Supporting a lowered minimum age is not tantamount to advocate for increased drunkenness of kids. Instead, it is to favor a cultural model, already existing in several countries including Italy or France, where elders may themselves serve wine in controlled quantities to their children under their own supervision. The United States is one of the seven countries in the world with a minimum drinking age as high as 21. Many countries including Denmark, Belgium, and Germany have set the minimum age at 16. Most of the developed world including the Western democracies have set age 18 for citizens to vote for their favorite leaders, participate in wars and drink alcohol.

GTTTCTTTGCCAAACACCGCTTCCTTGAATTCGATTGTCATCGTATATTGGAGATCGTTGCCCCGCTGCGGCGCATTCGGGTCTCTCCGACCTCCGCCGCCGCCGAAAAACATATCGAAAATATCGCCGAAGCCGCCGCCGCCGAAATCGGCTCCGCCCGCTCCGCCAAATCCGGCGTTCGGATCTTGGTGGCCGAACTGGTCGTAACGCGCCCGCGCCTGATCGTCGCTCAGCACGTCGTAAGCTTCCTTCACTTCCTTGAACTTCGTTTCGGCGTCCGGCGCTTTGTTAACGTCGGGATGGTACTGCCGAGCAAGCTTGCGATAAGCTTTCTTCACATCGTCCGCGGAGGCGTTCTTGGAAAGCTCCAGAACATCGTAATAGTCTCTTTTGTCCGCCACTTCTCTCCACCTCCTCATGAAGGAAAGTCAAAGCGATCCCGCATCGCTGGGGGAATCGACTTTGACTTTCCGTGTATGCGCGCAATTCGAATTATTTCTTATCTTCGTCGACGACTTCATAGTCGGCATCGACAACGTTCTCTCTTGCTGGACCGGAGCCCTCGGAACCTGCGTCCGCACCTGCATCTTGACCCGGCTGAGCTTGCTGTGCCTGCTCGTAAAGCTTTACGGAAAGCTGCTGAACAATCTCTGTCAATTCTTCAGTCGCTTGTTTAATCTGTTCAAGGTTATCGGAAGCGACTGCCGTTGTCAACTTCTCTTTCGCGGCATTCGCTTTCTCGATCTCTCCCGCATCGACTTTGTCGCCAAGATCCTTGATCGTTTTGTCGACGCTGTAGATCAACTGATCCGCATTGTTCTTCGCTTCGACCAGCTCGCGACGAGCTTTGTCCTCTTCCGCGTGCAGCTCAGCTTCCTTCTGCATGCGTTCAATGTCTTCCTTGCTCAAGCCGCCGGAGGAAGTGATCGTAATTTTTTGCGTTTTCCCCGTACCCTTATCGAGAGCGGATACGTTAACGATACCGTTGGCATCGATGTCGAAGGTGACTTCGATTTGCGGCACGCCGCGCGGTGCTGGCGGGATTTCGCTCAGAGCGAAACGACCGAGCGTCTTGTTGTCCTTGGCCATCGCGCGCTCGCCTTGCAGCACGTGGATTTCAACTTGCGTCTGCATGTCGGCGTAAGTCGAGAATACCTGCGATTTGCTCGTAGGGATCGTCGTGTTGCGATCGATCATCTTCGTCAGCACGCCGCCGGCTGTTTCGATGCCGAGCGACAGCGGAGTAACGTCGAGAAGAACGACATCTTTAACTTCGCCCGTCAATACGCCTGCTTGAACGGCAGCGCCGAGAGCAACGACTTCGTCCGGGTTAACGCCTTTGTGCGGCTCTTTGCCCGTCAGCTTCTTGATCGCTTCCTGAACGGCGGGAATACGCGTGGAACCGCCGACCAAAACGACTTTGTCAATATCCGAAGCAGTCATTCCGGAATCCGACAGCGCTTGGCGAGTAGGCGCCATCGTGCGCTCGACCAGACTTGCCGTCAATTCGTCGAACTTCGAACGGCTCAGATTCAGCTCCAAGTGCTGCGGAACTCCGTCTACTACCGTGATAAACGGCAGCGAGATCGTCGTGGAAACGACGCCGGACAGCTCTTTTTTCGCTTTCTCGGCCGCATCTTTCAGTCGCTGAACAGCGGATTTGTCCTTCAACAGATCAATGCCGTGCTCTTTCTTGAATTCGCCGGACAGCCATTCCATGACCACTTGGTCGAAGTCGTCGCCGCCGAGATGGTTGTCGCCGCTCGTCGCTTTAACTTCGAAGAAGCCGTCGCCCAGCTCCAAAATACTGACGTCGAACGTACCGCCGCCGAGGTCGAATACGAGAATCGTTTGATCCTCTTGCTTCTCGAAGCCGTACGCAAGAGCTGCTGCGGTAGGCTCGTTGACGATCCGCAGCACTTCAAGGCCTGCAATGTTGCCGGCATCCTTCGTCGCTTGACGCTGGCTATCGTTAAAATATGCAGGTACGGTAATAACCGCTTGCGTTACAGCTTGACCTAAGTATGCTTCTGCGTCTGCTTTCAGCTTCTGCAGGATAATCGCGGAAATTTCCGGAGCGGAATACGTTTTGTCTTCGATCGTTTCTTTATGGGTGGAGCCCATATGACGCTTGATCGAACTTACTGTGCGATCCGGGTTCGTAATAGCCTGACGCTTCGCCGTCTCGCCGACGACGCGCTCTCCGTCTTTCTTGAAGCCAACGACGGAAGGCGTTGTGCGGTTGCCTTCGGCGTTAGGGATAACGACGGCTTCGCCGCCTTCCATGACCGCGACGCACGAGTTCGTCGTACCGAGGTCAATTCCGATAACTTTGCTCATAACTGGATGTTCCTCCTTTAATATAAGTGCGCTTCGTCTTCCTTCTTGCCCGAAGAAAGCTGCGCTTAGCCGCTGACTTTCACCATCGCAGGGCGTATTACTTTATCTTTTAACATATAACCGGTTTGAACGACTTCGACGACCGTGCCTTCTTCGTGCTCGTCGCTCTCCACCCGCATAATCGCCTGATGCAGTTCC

This not only allows parents the opportunity to educate their kids about drinking and alcohol but also reduces the taboo allure of drinking, thereby reducing the chances of binge drinking that goes without parental supervision. According to Dwight B. Heath, an anthropologist, those people who start drinking younger under parental supervision as safer than those who indulge in binge drinking without any supervision. Banning drinking until age 21 promotes binge drinking because it promotes “forbidden fruit syndrome” CITATION Gri15 \l 1033 (Griggs). A study conducted by the University of Indiana at 56 colleges revealed that immediately after 1984, the number of underage students involved in drinking was significantly greater than those of legal age. The college authorities find themselves in an impossible position. More than 70% students violate the minimum age law before joining the college and therefore the college authorities find it futile CITATION Gri15 \l 1033 (Griggs).